Belarusians are the Slavic ethnos formed in the ethnocontact territory of Slavs and Balts. The name of the people Belarusians (Belorusy) is the ethnonym given to the Slavic population lived near the White and Baltic Seas by other peoples.
For the first time the mention about the Slavic population named Belarusians are found in the German trade maps of the XIII century. The image of the Belarusian which in many respects conserved up to our days was shaped in the ethnographic works and historical studies of the early twentieth century, The ethno-cultural landscape of Belarus in that times are small villages and towns or boroughs. There the main bulk of the population consisted of merchants and tradesmen who made and sold their production in the same place at the fairs for the needs of rural population.
Man and woman
The objects of Belarusian home interior were generally made of natural materials wood and textile related to division of man and woman functions in culture. The fences around villagers and homesteads, walls of living facilities and utensils, all this was created by man and must protect the interior world of community and family.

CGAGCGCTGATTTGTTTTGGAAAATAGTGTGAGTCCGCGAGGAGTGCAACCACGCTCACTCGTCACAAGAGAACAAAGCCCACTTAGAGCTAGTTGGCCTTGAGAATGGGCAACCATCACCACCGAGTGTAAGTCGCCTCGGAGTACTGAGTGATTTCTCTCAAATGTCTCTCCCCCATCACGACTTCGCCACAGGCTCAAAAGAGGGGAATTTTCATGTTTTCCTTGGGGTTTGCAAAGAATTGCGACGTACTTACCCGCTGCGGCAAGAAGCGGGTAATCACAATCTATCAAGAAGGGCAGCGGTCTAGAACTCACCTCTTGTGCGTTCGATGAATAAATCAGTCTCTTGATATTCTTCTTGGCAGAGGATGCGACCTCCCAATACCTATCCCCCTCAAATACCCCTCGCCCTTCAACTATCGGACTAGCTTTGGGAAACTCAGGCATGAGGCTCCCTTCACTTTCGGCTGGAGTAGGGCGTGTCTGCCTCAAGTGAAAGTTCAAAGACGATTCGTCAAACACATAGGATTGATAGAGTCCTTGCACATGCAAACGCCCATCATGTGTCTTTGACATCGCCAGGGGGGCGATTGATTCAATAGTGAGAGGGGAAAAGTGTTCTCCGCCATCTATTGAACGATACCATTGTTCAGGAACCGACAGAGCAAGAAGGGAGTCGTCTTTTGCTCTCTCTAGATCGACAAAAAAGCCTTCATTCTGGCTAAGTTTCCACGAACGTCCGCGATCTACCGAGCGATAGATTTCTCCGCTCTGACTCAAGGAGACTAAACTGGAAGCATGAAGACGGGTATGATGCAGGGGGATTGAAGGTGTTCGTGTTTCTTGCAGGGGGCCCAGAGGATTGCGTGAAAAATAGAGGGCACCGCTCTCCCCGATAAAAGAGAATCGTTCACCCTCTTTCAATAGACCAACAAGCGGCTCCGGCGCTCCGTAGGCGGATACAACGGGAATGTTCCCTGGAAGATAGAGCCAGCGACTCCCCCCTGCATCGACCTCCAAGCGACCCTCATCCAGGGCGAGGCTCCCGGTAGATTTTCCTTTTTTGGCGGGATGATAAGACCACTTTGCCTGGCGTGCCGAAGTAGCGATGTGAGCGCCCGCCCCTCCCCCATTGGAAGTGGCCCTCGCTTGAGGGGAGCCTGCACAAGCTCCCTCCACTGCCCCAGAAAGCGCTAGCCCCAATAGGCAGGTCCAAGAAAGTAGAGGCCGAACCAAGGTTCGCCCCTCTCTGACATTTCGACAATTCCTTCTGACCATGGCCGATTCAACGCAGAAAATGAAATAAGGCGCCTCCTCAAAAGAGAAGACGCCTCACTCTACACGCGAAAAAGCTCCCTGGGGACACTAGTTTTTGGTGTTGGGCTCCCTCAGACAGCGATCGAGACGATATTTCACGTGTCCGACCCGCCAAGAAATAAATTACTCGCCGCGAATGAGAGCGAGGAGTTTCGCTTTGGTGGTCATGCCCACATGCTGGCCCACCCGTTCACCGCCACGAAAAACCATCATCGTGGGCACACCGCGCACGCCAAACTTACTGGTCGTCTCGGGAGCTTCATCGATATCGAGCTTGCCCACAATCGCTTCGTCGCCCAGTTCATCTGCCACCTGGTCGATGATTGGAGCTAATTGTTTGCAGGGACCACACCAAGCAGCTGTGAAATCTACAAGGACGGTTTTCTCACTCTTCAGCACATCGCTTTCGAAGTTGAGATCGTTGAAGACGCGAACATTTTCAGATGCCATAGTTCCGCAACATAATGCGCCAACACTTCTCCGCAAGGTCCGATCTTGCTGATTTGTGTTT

The man is the master, the farther batzka for children and the uncle dyadzka for younger members of family. The sphere of his activity was outside the house: agricultural works, hunting, communication with the outside world. Woman is organizer of domestic works and younger children were under her care. The proverb about division of man and woman places states: “Man should smell like the wind, woman should smell like a smoke.
For Belarusians the world of his family is self-sufficient space which includes his entire world.
Ritual function of textile in culture
The home world is created and marked by the hands of women. They made textiles, the first nappy for a baby, towels rushniks, rugs postiki and clothes for the entire family.
Fabric, the symbol of life way accompanies and protects Belarusian all his life. The new-born is put on a piece of fabric; the ritual “woman porridge” is covered with napkin hustka. After the crowning the head of bride is covered with towel-like headdress namitka. The bridal dowry generally consists of textiles as well. In funerals towels are placed in coffin and tied around a tomb cross.